Some of our members are wearing their finest millinery and attending all the racing events. While our Polly, a well-respected and talented milliner, has been covered up in hat orders from around the globe. She will no doubt welcome a bit of breathing time after the race on Saturday. That is, until wedding season sweeps her up with more orders! For me, I think I will spend the weekend watching all the celebrations from a cozy seat in my parlor while sipping a hot mint infusion or a cuppa Elmwood Inn’s Kentucky Blend. On Sunday, however, I will take advantage of a tradition among many of the women in our region in wearing a fine Oaks or Derby hat to church on Sunday.

If by chance you would like a taste of the Derby, try the famous Kentucky Mint Julep(seen in the image below). Southern Living offers a recipe here.

Wednesday, April 14, 2010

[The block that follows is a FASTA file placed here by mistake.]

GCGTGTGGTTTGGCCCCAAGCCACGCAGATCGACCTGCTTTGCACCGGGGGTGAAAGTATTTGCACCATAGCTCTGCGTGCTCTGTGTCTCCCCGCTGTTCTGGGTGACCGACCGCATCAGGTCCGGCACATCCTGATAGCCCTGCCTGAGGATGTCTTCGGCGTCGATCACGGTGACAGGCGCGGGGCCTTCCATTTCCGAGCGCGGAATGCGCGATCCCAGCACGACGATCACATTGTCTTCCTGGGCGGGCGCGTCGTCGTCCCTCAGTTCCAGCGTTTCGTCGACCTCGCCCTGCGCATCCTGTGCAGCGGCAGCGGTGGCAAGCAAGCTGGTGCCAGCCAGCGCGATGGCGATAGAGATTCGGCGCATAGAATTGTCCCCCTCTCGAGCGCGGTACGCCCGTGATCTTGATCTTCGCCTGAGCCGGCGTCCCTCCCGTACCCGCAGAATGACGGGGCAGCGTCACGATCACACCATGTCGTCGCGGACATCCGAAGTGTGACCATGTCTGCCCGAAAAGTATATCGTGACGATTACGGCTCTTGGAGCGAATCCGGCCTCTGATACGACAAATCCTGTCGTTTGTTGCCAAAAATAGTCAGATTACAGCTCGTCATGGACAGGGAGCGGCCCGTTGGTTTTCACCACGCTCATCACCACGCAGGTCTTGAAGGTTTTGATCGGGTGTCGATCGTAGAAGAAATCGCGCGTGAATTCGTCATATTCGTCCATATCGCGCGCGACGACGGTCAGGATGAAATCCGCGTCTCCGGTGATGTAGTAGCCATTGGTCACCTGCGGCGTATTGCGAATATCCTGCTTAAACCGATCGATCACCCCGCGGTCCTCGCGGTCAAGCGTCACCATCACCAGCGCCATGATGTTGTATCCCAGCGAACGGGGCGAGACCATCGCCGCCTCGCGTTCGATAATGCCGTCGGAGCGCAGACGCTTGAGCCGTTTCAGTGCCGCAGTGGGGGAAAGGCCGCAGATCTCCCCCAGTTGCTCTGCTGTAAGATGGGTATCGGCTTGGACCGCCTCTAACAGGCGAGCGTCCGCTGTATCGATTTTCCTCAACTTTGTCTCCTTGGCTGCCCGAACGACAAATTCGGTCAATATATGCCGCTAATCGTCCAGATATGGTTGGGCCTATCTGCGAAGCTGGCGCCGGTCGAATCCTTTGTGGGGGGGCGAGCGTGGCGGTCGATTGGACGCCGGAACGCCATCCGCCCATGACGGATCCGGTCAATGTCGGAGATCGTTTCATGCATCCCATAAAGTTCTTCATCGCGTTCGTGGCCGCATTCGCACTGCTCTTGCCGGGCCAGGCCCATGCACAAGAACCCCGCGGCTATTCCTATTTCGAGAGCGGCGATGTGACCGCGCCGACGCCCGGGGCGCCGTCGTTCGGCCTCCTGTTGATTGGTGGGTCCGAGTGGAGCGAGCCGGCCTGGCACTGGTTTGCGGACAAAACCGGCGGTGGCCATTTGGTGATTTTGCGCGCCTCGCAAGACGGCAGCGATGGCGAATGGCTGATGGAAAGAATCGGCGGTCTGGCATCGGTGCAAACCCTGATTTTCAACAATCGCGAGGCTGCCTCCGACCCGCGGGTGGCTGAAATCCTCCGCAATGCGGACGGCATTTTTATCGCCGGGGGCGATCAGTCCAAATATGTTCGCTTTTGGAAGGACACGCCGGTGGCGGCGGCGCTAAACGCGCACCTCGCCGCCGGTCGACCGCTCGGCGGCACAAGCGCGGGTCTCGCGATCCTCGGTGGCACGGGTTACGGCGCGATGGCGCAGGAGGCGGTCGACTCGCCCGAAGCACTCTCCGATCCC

Some of my most memorable lunches came after church at my Grandmother Coleman’s house. She referred to them as Sunday ‘dinners’ and they were always around 12:30 PM, just enough time for everyone to get to her house after their various services. Lunch for her was hardly what one might have every day. We had Sweet tea, lemonade and coffee to drink (no soda pop at her house). The meal consisted of at least two different entrees. That was usually fried (always prepared in a deep black cast iron pot) or baked chicken with dressing (sometimes turkey), a roast of some sort and even meatloaf as well. She had two huge vegetable gardens so in the summer we always had fresh vegetable dishes, at least six-eight to accompany the main courses, and then of course two or three desserts to choose from. Of the latter, cakes, pies and cobblers were always on the sideboards to tease us throughout the meal. I will say that in spite of the massive “lunch” on the table, we always had room for my Grandmother’s famous apple pie. Just thinking about it makes my mouth water. It amazed us all that she managed to have feasts like this every week and refused to have anyone bring a dish. It would have been an insult to her to do so and she truly lived to prepare those meals. For her, it was a way to insure that the entire family would always at least be together once a week to fellowship. Needless to say, after these huge lunches/dinners, no one seemed to have much of an appetite for supper and if we did eat later, we usually took leftovers home from Grandma’s.